Southern Utah, this area, is home to iconic national parks, including Zion, Bryce Canyon, and Arches National Parks.  In Utah, park officials aren’t denying climate change.  Just last week, the Park Service released a report called “Climate Exposure of U.S. National Parks in a New Era of Change.”  This report studied dozens of climate variables in 289 national parks.  In Bryce, Zion, and Arches, the report shows higher year-round temperatures, hotter summers, and warmer winters.   Such significant shifts in temperature can mean less snowpack, worse wildfire seasons, and abnormal conditions for the plants and animals that reside in those parks.   

[Trends in Flood Magnitude]

Utah is getting warmer, and it is getting drier.  The United States Geological Survey shows a significant drop in the size and scope of floods in rivers and streams, all across the Southwest, in this area, from 1920 to 2008, and that of course includes Southern Utah.  Indeed, here are the symbols for the negative trend, and the biggest symbol for a negative trend in river and stream flooding is this one.  And if you can’t see the map very clearly, that is Southern Utah.  Here is the State of Utah right here, and there’s the location where the highest drying trend in rivers and streams is taking place.  Again, not complicated.  This isn’t a theory.  This is based on simple rainfall measurement, simple flooding measurement.  And if you look at it you’ll see actually there are other places where it’s going up a lot.  We New Englanders are seeing an increase, although in the Southwest they are seeing a substantial decrease.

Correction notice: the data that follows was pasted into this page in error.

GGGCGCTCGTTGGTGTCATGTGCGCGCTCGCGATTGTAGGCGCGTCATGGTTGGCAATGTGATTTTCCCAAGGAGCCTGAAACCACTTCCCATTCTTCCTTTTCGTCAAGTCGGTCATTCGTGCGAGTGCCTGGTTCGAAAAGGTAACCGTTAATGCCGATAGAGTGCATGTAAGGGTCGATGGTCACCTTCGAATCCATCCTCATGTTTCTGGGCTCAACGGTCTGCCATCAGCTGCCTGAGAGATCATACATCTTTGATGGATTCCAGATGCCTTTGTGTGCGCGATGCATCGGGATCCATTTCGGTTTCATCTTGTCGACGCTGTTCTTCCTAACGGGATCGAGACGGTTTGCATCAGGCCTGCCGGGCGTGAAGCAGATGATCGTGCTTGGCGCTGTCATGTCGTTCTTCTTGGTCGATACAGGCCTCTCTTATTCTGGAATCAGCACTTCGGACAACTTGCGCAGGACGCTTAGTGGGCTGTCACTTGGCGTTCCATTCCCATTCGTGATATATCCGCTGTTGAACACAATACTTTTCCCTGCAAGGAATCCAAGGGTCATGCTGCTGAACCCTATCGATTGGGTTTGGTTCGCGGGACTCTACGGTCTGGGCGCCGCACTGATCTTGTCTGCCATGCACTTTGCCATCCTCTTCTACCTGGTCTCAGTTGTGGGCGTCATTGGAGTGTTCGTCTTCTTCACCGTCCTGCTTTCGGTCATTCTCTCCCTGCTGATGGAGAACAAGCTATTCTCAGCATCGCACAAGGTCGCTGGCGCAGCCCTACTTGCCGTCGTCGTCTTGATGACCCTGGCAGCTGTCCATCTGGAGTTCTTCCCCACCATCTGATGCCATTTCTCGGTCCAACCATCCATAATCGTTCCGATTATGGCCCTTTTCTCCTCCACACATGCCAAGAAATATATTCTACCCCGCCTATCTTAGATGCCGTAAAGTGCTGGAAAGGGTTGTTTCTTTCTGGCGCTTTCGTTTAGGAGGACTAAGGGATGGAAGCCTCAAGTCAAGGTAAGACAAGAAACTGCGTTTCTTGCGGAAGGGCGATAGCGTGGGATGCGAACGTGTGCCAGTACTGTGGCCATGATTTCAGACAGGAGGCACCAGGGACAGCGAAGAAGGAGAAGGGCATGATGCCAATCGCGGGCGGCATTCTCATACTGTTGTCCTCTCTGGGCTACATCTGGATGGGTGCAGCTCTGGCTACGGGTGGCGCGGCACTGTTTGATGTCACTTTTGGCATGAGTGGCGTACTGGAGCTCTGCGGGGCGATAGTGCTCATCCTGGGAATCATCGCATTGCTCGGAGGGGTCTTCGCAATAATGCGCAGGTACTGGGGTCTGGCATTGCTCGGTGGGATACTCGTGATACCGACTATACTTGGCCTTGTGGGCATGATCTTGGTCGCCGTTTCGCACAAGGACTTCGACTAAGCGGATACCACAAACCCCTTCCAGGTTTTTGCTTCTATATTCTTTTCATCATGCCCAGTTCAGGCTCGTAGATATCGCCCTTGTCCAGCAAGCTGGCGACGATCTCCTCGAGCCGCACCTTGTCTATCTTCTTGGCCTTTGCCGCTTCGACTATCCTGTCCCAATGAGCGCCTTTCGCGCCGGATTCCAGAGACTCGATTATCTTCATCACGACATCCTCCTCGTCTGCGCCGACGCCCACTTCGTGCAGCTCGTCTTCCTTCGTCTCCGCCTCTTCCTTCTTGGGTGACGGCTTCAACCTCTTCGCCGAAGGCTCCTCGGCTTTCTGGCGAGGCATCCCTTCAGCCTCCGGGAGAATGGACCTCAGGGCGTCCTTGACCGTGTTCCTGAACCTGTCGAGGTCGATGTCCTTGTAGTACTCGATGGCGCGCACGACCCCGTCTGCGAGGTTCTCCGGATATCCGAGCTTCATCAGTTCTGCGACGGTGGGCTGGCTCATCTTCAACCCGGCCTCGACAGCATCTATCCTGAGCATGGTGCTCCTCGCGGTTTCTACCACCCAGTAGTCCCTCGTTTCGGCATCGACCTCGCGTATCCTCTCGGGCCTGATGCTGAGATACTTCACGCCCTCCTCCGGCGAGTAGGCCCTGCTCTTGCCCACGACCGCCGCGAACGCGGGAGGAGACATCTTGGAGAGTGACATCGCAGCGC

So when those characters come in to our hearings and give testimony saying, “oh, you don’t have to worry about this, because there isn’t an overall increase in flooding, or anything,” yeah, because they offset each other.  But go to Utah and you see a very distinct trend.  And it’s drier.